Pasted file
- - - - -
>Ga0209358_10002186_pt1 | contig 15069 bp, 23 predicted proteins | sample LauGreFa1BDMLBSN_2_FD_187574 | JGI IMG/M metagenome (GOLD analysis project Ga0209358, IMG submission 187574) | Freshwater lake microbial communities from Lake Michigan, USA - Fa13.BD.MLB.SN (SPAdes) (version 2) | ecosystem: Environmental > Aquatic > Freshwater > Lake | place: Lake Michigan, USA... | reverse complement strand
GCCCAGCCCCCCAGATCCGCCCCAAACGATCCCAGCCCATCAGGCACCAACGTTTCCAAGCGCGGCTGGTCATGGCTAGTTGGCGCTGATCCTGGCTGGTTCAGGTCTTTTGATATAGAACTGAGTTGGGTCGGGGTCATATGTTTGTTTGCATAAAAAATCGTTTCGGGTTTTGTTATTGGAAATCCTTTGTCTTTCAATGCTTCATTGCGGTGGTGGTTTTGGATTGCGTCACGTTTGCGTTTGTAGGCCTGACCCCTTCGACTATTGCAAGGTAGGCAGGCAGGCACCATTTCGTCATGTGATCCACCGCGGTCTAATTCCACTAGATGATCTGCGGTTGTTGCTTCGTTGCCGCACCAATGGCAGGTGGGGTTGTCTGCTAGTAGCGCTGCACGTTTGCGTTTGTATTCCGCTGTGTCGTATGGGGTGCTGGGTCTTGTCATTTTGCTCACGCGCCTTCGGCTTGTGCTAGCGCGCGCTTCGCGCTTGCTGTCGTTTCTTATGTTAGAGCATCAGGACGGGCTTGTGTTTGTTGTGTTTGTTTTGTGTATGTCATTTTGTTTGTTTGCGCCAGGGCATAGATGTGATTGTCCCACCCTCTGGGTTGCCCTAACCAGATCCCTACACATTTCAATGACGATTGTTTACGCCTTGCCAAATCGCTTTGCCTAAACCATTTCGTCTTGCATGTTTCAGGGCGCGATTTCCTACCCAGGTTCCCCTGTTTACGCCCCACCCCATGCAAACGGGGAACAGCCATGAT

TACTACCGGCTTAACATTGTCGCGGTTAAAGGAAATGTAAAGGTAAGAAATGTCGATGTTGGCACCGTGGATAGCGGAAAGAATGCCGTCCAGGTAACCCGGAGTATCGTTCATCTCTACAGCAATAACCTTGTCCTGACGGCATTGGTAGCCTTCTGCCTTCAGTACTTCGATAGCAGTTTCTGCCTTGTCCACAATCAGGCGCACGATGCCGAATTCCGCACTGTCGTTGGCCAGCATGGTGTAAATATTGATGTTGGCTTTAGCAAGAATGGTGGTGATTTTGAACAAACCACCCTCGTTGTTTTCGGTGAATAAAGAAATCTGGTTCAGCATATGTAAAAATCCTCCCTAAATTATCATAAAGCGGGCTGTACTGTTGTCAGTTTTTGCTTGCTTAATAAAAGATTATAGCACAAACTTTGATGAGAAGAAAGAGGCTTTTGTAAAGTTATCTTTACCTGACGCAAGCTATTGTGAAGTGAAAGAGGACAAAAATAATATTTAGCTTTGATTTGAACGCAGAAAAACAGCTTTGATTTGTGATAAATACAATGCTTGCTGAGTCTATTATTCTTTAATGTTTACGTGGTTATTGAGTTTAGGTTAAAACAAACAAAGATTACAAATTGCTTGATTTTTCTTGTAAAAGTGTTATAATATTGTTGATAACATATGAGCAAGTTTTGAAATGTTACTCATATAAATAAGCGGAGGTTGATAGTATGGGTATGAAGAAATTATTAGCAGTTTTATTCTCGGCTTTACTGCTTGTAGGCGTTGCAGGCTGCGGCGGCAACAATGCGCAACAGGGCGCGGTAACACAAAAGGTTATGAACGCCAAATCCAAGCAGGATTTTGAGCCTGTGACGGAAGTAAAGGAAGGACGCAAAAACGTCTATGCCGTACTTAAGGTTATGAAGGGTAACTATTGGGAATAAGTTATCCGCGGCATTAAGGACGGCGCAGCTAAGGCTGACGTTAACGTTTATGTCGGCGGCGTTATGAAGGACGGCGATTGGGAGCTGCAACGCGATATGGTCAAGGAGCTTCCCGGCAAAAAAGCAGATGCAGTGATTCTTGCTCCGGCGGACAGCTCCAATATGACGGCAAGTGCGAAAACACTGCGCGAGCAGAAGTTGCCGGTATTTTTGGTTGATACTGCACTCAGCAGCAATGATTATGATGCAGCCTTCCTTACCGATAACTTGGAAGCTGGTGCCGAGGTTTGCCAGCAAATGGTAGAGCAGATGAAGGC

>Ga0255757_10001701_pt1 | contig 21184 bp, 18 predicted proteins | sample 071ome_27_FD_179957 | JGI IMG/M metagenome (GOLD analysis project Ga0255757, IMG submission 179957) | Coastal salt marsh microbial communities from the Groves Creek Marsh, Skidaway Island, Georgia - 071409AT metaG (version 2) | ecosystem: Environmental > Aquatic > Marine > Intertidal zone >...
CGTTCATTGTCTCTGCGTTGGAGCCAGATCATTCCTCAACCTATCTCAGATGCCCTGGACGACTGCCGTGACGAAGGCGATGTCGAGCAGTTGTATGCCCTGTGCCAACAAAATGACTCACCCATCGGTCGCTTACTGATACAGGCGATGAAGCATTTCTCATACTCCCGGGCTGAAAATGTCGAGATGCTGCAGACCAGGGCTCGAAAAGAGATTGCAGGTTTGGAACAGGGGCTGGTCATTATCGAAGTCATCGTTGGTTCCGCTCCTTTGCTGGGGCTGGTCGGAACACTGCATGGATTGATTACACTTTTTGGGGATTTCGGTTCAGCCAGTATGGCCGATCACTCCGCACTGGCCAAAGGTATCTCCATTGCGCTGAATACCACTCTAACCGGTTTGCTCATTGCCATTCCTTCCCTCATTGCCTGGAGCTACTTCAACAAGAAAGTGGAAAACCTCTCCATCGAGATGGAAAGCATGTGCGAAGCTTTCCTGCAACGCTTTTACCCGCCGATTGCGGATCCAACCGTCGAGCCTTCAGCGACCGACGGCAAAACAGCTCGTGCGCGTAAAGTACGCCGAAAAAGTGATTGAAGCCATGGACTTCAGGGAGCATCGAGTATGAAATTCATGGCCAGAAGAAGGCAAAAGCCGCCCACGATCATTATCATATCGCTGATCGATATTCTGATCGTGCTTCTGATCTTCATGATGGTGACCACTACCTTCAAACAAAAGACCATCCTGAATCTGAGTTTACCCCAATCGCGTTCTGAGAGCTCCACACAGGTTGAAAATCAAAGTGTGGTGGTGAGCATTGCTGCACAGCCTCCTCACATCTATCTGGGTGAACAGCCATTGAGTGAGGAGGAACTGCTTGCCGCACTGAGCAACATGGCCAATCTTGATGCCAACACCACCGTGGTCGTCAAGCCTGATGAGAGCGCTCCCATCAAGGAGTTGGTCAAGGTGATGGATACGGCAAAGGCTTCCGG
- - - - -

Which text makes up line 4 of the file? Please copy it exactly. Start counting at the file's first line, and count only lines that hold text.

>Ga0255757_10001701_pt1 | contig 21184 bp, 18 predicted proteins | sample 071ome_27_FD_179957 | JGI IMG/M metagenome (GOLD analysis project Ga0255757, IMG submission 179957) | Coastal salt marsh microbial communities from the Groves Creek Marsh, Skidaway Island, Georgia - 071409AT metaG (version 2) | ecosystem: Environmental > Aquatic > Marine > Intertidal zone >...